Q. In developing countries there is often a concern that promoting workers’ rights will make a country a less competitive destination for global capital and foreign investment. How do you respond to these concerns?
Chen:I agree that globalization and local competition create disincentives for national governments to offer the range of protections that they might have offered in the past in the interest of attracting foreign investment. I would also say that it, therefore, becomes very important to promote regional and international initiatives to try to overcome these disincentives that national governments face. Kennedy School Professor John Ruggie has been an architect of one such effort, the [United Nation’s] Global Compact. The Realizing Rights Global Equity Initiative of [former President of Ireland] Mary Robinson, who spoke at the Kennedy School recently, is also one of these global initiatives.
Q: There are many industrialized or developed countries where the informal economy is actually larger than the formal economy. Is there a tipping point where the informal economy becomes the overwhelming driving influence over the economic activities of a country and determines its viability on a global scale?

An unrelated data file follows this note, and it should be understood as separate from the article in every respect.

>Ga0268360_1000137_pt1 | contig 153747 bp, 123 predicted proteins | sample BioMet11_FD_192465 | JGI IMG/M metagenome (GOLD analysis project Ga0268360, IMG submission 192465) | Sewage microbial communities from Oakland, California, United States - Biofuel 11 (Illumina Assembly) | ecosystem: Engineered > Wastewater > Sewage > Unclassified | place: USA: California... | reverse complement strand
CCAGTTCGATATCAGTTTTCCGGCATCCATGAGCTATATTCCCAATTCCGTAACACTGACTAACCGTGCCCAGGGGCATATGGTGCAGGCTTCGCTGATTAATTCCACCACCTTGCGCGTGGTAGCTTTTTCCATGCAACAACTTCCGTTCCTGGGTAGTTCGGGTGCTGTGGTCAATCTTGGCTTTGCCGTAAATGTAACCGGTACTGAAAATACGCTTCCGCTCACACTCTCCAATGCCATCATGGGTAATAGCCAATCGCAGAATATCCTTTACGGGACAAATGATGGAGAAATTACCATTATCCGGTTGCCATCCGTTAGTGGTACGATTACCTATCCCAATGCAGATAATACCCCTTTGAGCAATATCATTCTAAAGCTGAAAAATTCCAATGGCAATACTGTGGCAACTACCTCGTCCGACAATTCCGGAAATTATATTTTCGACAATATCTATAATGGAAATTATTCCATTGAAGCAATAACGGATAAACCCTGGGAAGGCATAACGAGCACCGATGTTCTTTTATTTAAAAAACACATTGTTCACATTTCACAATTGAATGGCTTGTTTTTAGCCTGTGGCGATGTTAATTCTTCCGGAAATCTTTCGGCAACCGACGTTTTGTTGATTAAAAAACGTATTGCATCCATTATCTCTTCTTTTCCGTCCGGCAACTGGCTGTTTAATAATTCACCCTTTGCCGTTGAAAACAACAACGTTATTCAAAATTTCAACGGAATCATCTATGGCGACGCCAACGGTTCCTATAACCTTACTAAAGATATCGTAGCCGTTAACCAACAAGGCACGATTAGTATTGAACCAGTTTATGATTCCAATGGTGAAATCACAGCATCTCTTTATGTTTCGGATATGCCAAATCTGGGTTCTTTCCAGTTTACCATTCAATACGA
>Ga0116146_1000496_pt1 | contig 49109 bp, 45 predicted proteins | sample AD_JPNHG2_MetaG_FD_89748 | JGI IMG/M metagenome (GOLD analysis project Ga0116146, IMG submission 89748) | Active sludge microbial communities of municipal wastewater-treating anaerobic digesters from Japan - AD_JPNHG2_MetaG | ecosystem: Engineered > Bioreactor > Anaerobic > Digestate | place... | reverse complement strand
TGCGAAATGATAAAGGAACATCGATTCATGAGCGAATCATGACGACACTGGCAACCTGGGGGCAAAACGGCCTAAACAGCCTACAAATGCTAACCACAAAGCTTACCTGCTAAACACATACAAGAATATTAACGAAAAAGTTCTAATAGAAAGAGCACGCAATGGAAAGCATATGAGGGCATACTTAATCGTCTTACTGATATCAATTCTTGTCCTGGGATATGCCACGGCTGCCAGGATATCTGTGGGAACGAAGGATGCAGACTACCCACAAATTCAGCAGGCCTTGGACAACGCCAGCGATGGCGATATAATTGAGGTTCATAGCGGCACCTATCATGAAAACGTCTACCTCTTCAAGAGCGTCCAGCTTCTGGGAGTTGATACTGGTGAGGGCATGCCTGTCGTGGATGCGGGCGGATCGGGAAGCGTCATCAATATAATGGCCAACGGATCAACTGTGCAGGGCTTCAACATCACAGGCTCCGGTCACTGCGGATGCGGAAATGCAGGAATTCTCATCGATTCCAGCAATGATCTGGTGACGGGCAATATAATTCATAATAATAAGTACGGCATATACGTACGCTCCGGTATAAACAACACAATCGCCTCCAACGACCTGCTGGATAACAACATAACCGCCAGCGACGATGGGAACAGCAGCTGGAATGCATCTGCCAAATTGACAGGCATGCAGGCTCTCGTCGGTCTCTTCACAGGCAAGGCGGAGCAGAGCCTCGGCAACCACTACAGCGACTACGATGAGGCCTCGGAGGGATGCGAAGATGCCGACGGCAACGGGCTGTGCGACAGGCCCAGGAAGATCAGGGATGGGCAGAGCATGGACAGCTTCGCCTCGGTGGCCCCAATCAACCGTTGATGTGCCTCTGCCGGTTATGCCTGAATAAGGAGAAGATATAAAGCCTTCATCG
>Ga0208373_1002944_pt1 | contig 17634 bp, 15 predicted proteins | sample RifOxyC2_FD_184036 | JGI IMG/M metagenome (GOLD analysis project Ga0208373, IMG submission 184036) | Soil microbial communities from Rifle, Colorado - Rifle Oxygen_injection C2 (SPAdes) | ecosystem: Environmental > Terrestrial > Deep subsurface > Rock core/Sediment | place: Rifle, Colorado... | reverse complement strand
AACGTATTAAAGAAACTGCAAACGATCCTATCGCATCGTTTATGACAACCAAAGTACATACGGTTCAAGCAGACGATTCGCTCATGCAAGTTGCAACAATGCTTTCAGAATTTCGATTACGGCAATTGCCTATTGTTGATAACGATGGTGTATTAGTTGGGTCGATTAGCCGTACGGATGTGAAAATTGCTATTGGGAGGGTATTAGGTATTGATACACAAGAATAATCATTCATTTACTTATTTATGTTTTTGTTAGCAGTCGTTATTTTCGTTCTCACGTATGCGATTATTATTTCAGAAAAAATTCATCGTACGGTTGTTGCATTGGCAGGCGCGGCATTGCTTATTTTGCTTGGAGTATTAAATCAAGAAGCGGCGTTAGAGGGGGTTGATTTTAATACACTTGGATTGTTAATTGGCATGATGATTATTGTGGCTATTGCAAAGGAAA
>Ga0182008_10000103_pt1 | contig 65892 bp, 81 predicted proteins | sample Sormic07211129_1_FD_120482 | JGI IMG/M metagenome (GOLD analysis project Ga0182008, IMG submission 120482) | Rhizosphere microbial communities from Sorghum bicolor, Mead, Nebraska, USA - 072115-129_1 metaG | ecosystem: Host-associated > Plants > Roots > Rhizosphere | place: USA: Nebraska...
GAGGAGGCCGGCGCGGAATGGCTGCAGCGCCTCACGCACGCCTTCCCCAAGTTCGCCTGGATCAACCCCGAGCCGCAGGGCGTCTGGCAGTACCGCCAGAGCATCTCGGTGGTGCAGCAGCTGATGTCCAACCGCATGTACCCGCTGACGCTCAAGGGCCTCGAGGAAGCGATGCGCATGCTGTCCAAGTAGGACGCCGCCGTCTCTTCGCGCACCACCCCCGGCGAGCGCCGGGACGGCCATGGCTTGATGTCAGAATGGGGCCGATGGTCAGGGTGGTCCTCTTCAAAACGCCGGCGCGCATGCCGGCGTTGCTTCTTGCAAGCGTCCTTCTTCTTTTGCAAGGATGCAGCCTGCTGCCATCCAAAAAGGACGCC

Chen:The informal economy is the dominant share of employment certainly in most developing countries. It is anywhere from 60-90% of total employment. It is not, however, often the dominant share of GDP or production. So there’s a worry that the informal economy needs to become more productive. What I would say in terms of those who model what the economy should look like into the future is that I cannot envision an economy in countries like India – or even China or Ghana –where 90% of the workforce is informal that suddenly or even in the long term are going to become predominately formal. I think we have to accept that economies of the developing world, particularly, are hybrid. We need to come up with models that allow the street trader to coexist along with retail shops and along with the large malls. But our models are tending towards encouraging the large retail and the malls and eliminating the street trader and I just don’t think that this is tenable for these countries.
Q. Is there anything else you’d like to add?
Chen: I think it is important that our economic models and our economic policies take into account the informal economy. One of our concerns is that the informal economy is not visible to the official planners or they choose to turn a blind eye to it. We seek, therefore, to increase the visibility of these kinds of workers - what they produce, how much they contribute to GDP - in official statistics so that the policy makers will take them into account when making their policies. This is why one of the major goals of the WIEGO network is to improve statistics on the informal economy as a key strategy for mainstreaming the informal economy into economic theory and policy.